Simons Searchlight

Simons Searchlight

Simons Searchlight is an initiative of the Simons Foundation Autism Research Initiative (SFARI) that aims to better understand genetic neurodevelopmental conditions, specifically those associated with autism spectrum disorder (ASD). To better understand the work and current research of Simons Searchlight we speak to Jennifer Tjernagel, senior project manager.

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Guest interview:

Jennifer Tjernagel is senior project manager for Simons Searchlight. She is responsible for managing study progress from initiation through data analysis. Previously, she was project manager for the Simons Simplex Collection, working through the University of Michigan. Before her work with the foundation, Tjernagel spent ten years in the pharmaceutical industry as an associate director of statistical analysis and reporting at Pfizer Global Research and Development, and also worked as a biostatistician for the University of Michigan Cardiology Department. 

Regular Hosts:

Ms Kris Pierce RN MHSc MWellness, is a rare disease advocate and mother to Will who has SCN2A. Kris has held a range of board, project management, advocate and consumer representative roles and has been instrumental in working with local, state and federal governments to secure funding for multi-million dollar projects. Kris is highly skilled in building teams to work together collaboratively and is a co-founder of Genetic Epilepsy Team Australia (GETA) and SCN2A Australia, and a RARE Global Advocacy Leadership Council member.

Follow Kris on LinkedIn or Twitter.

Dr David Cunnington is a sleep physician and father to Will who has SCN2A. He is director of Melbourne Sleep Disorders Centre, and co-founder and contributor to SleepHub. David trained in sleep medicine both in Australia and at Harvard Medical School in the United States. David’s clinical practice covers all areas of sleep medicine and he is actively involved in training health professionals in sleep. David is a regular commentator on sleep, both in traditional and social media.
Follow David’s posts on sleep on Facebook or Twitter
 

Transcript:

Welcome to SCN2A Insights, bringing you the latest research and clinical updates on SCN2A and genetic epilepsy from around the world.

Dr. David Cunnington: So welcome to this episode of SCN2A Insights, and welcome again, Kris.

Kris Pierce: Thank you.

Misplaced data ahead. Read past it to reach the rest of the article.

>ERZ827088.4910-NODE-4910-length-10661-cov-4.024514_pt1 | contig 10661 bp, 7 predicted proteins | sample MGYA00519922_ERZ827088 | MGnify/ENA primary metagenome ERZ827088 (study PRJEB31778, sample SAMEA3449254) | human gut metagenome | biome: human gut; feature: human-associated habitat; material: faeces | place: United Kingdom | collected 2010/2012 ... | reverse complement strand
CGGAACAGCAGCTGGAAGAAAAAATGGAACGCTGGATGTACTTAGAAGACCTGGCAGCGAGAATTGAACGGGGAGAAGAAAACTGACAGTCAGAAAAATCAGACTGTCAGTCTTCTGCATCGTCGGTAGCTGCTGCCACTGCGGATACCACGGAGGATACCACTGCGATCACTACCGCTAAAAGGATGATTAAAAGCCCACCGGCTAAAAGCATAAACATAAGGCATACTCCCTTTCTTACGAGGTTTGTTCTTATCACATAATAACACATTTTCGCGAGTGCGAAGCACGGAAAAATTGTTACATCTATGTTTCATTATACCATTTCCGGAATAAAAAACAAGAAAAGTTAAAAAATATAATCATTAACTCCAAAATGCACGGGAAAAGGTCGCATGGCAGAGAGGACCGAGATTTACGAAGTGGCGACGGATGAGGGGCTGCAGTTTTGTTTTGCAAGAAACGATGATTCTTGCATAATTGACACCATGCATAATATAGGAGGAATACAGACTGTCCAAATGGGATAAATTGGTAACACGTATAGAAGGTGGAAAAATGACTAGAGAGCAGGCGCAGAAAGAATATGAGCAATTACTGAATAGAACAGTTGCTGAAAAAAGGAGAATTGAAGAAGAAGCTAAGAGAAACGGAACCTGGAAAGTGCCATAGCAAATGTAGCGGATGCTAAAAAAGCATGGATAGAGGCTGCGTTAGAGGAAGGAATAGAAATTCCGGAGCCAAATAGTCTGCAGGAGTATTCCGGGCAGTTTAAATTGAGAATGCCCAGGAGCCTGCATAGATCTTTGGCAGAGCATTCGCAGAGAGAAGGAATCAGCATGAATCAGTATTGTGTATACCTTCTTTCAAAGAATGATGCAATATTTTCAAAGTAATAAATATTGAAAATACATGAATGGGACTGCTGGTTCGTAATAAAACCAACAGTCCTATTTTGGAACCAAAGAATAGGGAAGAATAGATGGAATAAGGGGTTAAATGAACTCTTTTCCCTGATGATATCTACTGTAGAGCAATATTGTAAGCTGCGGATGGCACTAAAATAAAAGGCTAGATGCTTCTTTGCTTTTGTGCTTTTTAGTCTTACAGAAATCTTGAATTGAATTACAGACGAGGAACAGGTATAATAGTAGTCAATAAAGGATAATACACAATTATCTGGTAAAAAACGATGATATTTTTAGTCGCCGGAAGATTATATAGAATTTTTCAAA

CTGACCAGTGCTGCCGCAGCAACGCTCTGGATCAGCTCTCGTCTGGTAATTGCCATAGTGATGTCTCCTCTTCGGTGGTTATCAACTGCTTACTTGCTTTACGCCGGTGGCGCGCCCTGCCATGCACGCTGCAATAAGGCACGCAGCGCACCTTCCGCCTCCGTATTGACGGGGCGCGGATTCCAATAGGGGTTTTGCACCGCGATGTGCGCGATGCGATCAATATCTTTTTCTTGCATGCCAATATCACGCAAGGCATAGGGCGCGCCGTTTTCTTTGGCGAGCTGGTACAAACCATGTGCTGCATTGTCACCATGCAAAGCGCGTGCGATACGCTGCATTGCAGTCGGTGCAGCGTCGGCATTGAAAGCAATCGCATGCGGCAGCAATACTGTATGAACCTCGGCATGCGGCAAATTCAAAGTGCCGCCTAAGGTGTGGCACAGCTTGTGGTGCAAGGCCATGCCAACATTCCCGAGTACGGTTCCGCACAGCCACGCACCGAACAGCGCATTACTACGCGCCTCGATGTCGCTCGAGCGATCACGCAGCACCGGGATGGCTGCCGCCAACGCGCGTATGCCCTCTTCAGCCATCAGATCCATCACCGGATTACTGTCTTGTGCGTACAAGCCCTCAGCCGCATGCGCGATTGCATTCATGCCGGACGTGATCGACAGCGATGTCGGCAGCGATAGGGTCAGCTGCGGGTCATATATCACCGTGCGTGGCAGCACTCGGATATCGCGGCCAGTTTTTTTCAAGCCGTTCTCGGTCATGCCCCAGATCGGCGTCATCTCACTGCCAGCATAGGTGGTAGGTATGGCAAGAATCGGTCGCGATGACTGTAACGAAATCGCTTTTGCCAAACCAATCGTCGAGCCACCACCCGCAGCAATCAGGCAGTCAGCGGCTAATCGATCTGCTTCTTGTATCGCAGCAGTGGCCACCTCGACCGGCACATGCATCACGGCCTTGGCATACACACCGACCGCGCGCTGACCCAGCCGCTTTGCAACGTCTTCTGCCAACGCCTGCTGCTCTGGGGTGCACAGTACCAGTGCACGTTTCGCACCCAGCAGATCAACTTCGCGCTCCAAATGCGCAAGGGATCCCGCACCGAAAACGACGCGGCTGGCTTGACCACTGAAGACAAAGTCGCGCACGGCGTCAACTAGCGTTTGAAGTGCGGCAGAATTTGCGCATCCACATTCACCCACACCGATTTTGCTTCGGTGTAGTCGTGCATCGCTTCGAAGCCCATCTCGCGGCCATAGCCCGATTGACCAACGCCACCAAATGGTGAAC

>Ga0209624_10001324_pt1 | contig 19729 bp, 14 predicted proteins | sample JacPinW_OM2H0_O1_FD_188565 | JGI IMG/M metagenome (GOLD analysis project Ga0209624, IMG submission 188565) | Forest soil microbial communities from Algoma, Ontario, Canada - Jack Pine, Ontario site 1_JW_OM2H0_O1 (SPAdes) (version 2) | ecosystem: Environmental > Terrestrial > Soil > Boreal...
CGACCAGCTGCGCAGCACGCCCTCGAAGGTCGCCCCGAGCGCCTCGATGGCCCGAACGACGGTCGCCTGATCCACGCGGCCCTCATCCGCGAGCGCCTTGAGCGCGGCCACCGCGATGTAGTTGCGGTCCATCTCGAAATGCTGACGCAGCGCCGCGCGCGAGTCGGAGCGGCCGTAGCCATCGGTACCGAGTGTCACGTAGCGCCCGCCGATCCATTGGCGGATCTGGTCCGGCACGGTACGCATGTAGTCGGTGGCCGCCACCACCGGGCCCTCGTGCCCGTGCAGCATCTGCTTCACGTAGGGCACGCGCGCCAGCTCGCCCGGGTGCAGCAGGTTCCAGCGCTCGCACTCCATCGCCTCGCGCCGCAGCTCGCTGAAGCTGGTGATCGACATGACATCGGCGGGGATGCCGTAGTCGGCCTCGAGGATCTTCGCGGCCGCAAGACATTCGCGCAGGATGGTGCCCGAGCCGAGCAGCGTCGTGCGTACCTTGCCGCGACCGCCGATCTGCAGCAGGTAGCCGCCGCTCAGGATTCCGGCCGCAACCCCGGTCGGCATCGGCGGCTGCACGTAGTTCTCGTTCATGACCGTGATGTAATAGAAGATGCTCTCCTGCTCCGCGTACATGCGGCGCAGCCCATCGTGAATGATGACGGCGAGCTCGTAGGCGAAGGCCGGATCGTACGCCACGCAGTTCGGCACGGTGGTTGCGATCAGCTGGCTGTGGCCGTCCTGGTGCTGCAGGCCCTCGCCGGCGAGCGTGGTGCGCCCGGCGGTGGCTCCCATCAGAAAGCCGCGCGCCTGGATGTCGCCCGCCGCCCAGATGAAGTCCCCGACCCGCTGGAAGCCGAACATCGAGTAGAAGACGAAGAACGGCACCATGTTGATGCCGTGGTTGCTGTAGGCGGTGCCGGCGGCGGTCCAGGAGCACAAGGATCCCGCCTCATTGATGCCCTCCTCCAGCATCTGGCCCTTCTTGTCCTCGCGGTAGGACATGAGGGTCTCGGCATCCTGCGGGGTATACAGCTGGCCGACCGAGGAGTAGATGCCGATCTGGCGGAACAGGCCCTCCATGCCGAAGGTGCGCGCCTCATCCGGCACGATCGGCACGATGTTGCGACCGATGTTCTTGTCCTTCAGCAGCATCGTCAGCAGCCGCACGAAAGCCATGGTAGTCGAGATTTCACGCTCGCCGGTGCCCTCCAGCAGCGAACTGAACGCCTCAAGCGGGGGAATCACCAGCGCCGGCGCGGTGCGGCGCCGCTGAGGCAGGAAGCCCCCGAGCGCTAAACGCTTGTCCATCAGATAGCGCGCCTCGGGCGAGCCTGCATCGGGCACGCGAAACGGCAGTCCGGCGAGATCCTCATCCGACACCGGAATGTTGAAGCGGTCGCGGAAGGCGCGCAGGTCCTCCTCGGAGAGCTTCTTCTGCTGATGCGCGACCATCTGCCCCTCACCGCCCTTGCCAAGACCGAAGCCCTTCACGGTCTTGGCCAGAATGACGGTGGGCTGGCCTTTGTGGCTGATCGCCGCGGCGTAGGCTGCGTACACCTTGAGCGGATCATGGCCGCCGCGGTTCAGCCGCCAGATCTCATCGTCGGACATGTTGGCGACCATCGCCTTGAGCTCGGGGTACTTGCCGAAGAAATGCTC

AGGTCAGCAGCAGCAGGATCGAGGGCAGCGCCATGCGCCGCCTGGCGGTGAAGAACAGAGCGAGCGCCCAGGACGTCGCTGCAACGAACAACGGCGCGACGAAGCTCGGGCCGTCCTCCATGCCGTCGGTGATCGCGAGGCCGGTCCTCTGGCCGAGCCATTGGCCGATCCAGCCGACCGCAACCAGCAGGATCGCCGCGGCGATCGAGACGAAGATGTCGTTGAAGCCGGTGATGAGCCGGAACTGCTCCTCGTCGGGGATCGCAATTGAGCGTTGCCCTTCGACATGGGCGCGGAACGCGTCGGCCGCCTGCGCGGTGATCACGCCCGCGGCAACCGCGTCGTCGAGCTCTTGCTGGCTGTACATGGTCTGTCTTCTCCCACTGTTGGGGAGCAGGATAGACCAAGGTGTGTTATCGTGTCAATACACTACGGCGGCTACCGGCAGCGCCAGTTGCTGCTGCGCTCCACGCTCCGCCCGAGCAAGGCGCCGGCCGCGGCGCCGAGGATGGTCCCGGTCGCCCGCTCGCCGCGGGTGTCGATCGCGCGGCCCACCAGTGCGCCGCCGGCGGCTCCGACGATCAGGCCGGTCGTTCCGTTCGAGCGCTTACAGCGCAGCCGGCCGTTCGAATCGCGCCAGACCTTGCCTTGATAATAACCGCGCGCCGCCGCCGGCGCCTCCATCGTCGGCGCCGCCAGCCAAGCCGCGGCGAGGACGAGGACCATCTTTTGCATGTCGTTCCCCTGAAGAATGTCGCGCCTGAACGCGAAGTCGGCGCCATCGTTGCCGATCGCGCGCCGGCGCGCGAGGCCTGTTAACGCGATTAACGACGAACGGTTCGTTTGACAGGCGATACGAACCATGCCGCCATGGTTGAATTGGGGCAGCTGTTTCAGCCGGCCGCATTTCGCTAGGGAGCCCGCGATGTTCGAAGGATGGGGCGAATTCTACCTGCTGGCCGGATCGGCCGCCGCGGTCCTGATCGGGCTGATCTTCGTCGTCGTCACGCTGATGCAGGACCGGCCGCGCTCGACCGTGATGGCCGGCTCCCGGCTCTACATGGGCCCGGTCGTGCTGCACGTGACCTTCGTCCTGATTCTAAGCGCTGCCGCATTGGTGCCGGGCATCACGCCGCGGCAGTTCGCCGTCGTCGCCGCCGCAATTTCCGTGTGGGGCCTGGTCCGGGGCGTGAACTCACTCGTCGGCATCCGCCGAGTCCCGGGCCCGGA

Dr. David Cunnington: So in this episode, we will follow up with our prior episode, where we interviewed John Spiro from the Simons Foundation. And who are we talking to in this episode, Kris?

Kris Pierce: In this episode, we speak to Jennifer Tjernagel, who has been at Simons for many years, and is across many of the programs that they run, including the SCN2A Registry.

Dr. David Cunnington: So thanks a lot, Jennifer, for joining us on the podcast.

Jennifer Tjernagel: Oh, my pleasure. I’m glad to be able to talk to you.

Kris Pierce: So Jennifer, can you just introduce yourself, what your role is at Simons, and also highlight how long you’ve been there?

Jennifer Tjernagel: I am the Senior Project Manager for Simons Searchlight, which was formerly known as Simons VIP for many years as well. My primary role is sort of to shepherd all of the research activities from inception to completion, make sure that working with our team on lots of the logistics, and overall supportive role.

I started with the foundation in 2010, specifically on Simons VIP. And so that’s gone through the initial phase of much more of an in-person multi-day assessment type study, where participants were having to go into clinical centers. And now, a much broader scope of the online registry model.

Kris Pierce: What is Simons Searchlight mission?

Jennifer Tjernagel: Yeah, so it might be helpful, I’ll give you a little bit of background of how we started with Simons VIP/Simons Searchlight, and why we started. Because I think that really informs the mission of where we are today.

So back in 2010, when we started, we had been involved in a previous cohort called the Simons Simplex Collection, which was collecting individual’s data for families that had one child on the autism spectrum, and one child without, and looking into the genetics behind that.

So really doing a deep dive into the phenotype clinical presentation, but then at the same time doing genetic sequencing to see what was popping up as the most frequent genetic findings. So one of those findings that came out of the Simons Simplex Collection was 16p11.2 deletion and duplication syndrome.

So the idea was in taking the autism spectrum, which is extremely heterogeneous, and seeing if we were to look specifically at a particular genetic group within that, if we would be able to come to answers more clearly, and hopefully, looking at a more homogenous group of those individuals. So the original idea was to really take a genetics first approach to the research rather than starting with the clinical presentation from there.

Obviously, in the past many years since we started, there have been so many more genetic changes that have been associated with autism and other neurodevelopmental disorders. And so our list of genetic findings that we’ve been interested in studying has grown and grown, and grown.

And where we see our role in our mission currently is, is to continue to try to be a catalyst and to accelerate scientific progress into these genetic disorders, specifically, by trying to make things as easy as possible for researchers to access information that we’ve collected in a standardized high quality manner, as well as biospecimens we’ve also collected, and any other resources, and just the underpinning of having a structure there to collect information that’s important.